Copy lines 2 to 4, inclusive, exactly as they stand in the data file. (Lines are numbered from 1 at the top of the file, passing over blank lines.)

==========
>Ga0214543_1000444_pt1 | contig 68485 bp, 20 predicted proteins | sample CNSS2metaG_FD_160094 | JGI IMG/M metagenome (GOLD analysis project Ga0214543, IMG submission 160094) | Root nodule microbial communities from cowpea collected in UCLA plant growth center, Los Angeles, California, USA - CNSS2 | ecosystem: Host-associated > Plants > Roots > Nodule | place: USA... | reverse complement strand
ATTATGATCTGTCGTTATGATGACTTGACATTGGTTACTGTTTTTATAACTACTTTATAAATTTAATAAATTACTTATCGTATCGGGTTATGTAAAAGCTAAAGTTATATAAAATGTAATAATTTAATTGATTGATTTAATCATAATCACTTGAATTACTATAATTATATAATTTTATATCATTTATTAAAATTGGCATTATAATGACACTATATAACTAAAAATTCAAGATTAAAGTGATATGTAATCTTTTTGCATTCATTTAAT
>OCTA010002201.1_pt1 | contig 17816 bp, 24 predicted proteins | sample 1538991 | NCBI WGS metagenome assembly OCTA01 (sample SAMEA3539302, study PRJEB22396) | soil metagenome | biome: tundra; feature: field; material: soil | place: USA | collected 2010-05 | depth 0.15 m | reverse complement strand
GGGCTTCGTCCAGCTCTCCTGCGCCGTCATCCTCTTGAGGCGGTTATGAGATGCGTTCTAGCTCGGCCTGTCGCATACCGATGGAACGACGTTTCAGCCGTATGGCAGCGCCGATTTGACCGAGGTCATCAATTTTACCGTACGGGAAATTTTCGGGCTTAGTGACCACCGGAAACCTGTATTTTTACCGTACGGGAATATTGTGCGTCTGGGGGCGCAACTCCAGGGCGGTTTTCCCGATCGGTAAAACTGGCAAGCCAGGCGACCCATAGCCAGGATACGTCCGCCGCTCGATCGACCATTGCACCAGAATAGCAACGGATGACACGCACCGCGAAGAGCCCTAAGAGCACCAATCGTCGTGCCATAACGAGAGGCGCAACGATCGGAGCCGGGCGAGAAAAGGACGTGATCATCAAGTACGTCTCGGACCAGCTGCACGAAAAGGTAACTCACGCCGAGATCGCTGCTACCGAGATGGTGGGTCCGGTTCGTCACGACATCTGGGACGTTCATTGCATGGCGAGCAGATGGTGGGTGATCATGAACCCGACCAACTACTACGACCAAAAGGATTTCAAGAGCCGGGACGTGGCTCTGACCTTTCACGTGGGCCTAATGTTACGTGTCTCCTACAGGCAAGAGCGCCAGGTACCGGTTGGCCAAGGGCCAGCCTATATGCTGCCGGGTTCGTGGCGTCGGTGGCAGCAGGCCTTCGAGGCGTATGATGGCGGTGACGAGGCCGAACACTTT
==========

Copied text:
ATTATGATCTGTCGTTATGATGACTTGACATTGGTTACTGTTTTTATAACTACTTTATAAATTTAATAAATTACTTATCGTATCGGGTTATGTAAAAGCTAAAGTTATATAAAATGTAATAATTTAATTGATTGATTTAATCATAATCACTTGAATTACTATAATTATATAATTTTATATCATTTATTAAAATTGGCATTATAATGACACTATATAACTAAAAATTCAAGATTAAAGTGATATGTAATCTTTTTGCATTCATTTAAT
>OCTA010002201.1_pt1 | contig 17816 bp, 24 predicted proteins | sample 1538991 | NCBI WGS metagenome assembly OCTA01 (sample SAMEA3539302, study PRJEB22396) | soil metagenome | biome: tundra; feature: field; material: soil | place: USA | collected 2010-05 | depth 0.15 m | reverse complement strand
GGGCTTCGTCCAGCTCTCCTGCGCCGTCATCCTCTTGAGGCGGTTATGAGATGCGTTCTAGCTCGGCCTGTCGCATACCGATGGAACGACGTTTCAGCCGTATGGCAGCGCCGATTTGACCGAGGTCATCAATTTTACCGTACGGGAAATTTTCGGGCTTAGTGACCACCGGAAACCTGTATTTTTACCGTACGGGAATATTGTGCGTCTGGGGGCGCAACTCCAGGGCGGTTTTCCCGATCGGTAAAACTGGCAAGCCAGGCGACCCATAGCCAGGATACGTCCGCCGCTCGATCGACCATTGCACCAGAATAGCAACGGATGACACGCACCGCGAAGAGCCCTAAGAGCACCAATCGTCGTGCCATAACGAGAGGCGCAACGATCGGAGCCGGGCGAGAAAAGGACGTGATCATCAAGTACGTCTCGGACCAGCTGCACGAAAAGGTAACTCACGCCGAGATCGCTGCTACCGAGATGGTGGGTCCGGTTCGTCACGACATCTGGGACGTTCATTGCATGGCGAGCAGATGGTGGGTGATCATGAACCCGACCAACTACTACGACCAAAAGGATTTCAAGAGCCGGGACGTGGCTCTGACCTTTCACGTGGGCCTAATGTTACGTGTCTCCTACAGGCAAGAGCGCCAGGTACCGGTTGGCCAAGGGCCAGCCTATATGCTGCCGGGTTCGTGGCGTCGGTGGCAGCAGGCCTTCGAGGCGTATGATGGCGGTGACGAGGCCGAACACTTT